Commencement Stories — Alwail Ring

Creative writing major/women's studies minor has many stories to tell

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Alwail Ring will graduate from UC Riverside on June 15, 2014 with a degree in creative writing and a minor in women’s studies. Photo by Ross French

RIVERSIDE, Calif. — Alwail Ring will be carrying on a family tradition when she receives her bachelor’s degree in creative writing on June 15. Like her mother, her aunt, and her grandmother, the 22-year-old Ring is a storyteller.

“The greatest feeling is when someone reads my work and they have an emotional reaction to it,” she said. “I want to reach people, to have a connection with them.”

Born in Sudan, Ring and her family are Dinka, but lived in the northern city of Khartoum. The family fled the country in 1998 to escape the bloodshed of the 22-year-long civil war, in which more than 2 million people were killed and more than four million displaced. After spending 18 months as refugees in Syria, the family came to the United States in 1999, settling in San Diego.

Being so young, Ring doesn’t remember much about the reasons for leaving, but other memories of her childhood are crystal clear, including a family photo taken in their last weeks in Sudan.

family portrait

The Ring family in a photo taken in September, 1998 in Khartoum, Sudan. From left, father Francis, brother Majok, Alwail, mother Adau and brother Agoth. Photo courtesy of the Ring family

“My parents took my brothers and I to a photographer there to get a professional family picture done and to get our passport pictures taken,” she recalled. ” I think I was the only one not distracted in that picture. My brother, Agoth was crying because he didn’t want sit still and take a picture and my mother was fussing over him. I remember my dad trying to get my brother, Majok, to look  straight ahead at the camera and — in the middle of saying ‘look’ and pointing at the camera — the picture snapped.”

She also recalls the many stories told by her family members, and the comfort that they brought her.

“I remember being told stories by my mother, my aunt, and my grandmother,” she said. “I grew up around stories and I was very attached to them.  When I was old enough to read, I sought these stories out. And in time, when I was in the fourth grade, I decided I wanted to write them as well.”

The first story Ring remembers writing was in the sixth grade. A story based on the children’s book series “Bunnicula,” about a maybe-vampire rabbit who sucks the juices out of vegetables.

The family found a home within the Sudanese community in San Diego.

“It is a very open and welcoming atmosphere,” Ring said. “You feel like you are a part of something. Everyone knows you. You call everyone “Uncle” and “Auntie,” even if you aren’t a blood relation. It’s a way of establishing kinship. You take care of the little ones, everyone is involved. Everyone is welcome, and everyone takes care of everyone else.”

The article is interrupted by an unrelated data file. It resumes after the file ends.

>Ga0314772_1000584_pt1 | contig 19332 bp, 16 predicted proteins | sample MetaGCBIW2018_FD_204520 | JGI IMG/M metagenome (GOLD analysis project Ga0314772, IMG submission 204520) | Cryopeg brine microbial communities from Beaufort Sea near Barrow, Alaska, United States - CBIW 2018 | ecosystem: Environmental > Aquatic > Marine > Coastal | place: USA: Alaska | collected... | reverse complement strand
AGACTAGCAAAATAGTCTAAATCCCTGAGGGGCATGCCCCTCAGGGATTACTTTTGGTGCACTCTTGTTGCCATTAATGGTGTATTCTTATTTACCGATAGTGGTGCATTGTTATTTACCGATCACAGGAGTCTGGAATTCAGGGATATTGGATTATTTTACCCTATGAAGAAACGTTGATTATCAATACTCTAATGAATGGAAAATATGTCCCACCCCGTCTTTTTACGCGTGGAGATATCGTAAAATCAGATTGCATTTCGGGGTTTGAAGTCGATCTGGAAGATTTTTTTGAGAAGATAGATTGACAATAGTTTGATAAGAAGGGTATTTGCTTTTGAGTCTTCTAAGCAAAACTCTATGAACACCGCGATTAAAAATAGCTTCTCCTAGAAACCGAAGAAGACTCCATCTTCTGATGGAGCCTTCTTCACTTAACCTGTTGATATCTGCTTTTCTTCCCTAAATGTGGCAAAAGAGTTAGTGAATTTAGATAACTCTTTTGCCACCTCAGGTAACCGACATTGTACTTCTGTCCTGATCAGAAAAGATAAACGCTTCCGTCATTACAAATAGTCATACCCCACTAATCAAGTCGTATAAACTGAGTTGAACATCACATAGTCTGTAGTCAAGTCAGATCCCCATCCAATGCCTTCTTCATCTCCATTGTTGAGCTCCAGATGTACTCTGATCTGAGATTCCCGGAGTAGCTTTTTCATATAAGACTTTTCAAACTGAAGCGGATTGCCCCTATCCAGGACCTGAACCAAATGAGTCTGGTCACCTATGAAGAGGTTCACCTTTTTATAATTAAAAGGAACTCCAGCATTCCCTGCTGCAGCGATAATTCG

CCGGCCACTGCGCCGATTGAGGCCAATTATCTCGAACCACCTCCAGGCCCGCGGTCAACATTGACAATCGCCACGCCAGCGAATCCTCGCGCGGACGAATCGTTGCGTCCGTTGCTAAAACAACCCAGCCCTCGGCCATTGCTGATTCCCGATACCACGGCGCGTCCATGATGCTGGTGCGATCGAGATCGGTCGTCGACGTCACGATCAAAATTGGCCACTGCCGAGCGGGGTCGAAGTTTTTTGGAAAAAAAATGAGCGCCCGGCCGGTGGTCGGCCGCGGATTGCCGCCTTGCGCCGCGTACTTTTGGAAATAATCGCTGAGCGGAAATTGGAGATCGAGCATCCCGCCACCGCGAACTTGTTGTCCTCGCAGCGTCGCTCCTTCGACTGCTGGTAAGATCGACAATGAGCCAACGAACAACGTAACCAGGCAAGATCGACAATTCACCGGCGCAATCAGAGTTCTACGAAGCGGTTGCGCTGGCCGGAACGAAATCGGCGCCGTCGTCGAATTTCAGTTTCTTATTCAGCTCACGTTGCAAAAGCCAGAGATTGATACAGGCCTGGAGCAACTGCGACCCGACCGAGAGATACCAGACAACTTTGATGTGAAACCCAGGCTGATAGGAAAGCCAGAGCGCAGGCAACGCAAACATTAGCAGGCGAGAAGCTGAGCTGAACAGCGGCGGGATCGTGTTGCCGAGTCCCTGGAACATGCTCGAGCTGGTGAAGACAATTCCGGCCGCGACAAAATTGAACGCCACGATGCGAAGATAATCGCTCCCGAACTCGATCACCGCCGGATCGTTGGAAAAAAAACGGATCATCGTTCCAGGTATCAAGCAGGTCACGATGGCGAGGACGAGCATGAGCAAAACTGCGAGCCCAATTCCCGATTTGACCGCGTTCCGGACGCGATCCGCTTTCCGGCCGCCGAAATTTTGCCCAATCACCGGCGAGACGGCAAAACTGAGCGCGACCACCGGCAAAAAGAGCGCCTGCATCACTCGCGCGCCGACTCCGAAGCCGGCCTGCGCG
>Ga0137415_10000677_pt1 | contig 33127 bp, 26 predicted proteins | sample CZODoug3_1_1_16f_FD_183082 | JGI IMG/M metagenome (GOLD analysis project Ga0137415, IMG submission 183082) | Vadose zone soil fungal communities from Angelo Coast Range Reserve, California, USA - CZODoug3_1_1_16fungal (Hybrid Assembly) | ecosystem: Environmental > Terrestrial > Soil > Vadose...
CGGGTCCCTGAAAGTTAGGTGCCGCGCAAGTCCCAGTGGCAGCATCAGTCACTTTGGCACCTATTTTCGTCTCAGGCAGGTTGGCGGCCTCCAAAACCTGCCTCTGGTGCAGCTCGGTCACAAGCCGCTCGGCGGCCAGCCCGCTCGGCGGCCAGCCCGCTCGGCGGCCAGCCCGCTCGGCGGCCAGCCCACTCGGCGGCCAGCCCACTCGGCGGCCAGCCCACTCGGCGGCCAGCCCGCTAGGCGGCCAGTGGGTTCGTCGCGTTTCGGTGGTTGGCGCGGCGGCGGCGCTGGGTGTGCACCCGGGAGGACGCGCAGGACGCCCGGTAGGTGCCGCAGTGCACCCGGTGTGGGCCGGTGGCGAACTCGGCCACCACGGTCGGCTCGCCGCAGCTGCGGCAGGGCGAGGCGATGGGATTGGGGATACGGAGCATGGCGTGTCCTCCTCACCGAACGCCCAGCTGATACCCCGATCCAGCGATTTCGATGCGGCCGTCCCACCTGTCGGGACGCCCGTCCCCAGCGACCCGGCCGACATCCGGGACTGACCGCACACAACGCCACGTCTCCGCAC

Ring’s parents, Francis and Adau, always emphasized her position as a role model for her younger brothers Majok and Agoth, and as well as for the other young people in the community.

“My parents wanted me to set an example for my brothers and others,” she said. “To go to school, to get good grades. The kids who are in college, they are looked at as role models for the younger ones to follow. What you do doesn’t just affect your family, but everyone else in the community as well. ”

She attended University City High School in San Diego, and then chose to attend UC Riverside because of its offered creative writing major. She continued to challenge herself academically, adding a minor in women’s studies and studying the Arabic language.

“When I was looking through the catalog and saw the program, I got excited. Being a creative writing major would give me the chance to write my own stories and to learn from other writers,” she said, adding that she plans to pursue a master of fine arts in writing after taking a year off. “Eventually, I would like to teach creative writing, as well as write books for kids. I would like to tell stories for and about people who look like me who never get to see themselves as the main characters in the majority of books, people whose stories are similar to mine.”

She found new communities to be a part of at UC Riverside, and was struck by the atmosphere of the campus.

“Something I appreciate about UCR is how friendly the people are and how inviting the campus is. You can just run into people and have a conversation,” she said. “There is a warmth here on this campus, and that is important because it creates a great learning environment where you can form bonds with other people. Even though we have different majors and different goals, we are all on a path to a common goal in life. I think that is kind of important.”

Ring made her contribution to that atmosphere by serving as a peer mentor for incoming freshmen through the African Student Programs office, and became involved with the student organization U-TOUCH, which works to empower women and girls in Uganda by providing technology, training, and mentoring. The group raises funds and awareness,  and also participates in regular Skype calls and “pen-pal” exchanges with students in Uganda.

“We talk about their lives, their hopes and our lives and our hopes,” she said. “They want to go to college, they want to be teachers.”

Ring said that she sometimes wonders how her life would have been different if she had stayed in Sudan, and, now that the war is over, she looks forward to a day when the family can return for a visit. But she has no regrets and is grateful to her parents for making that difficult choice so many years ago.

“My parents didn’t want to leave their home, but they made the decision that we had to leave,” she said. “Everything I have is thanks to them.”

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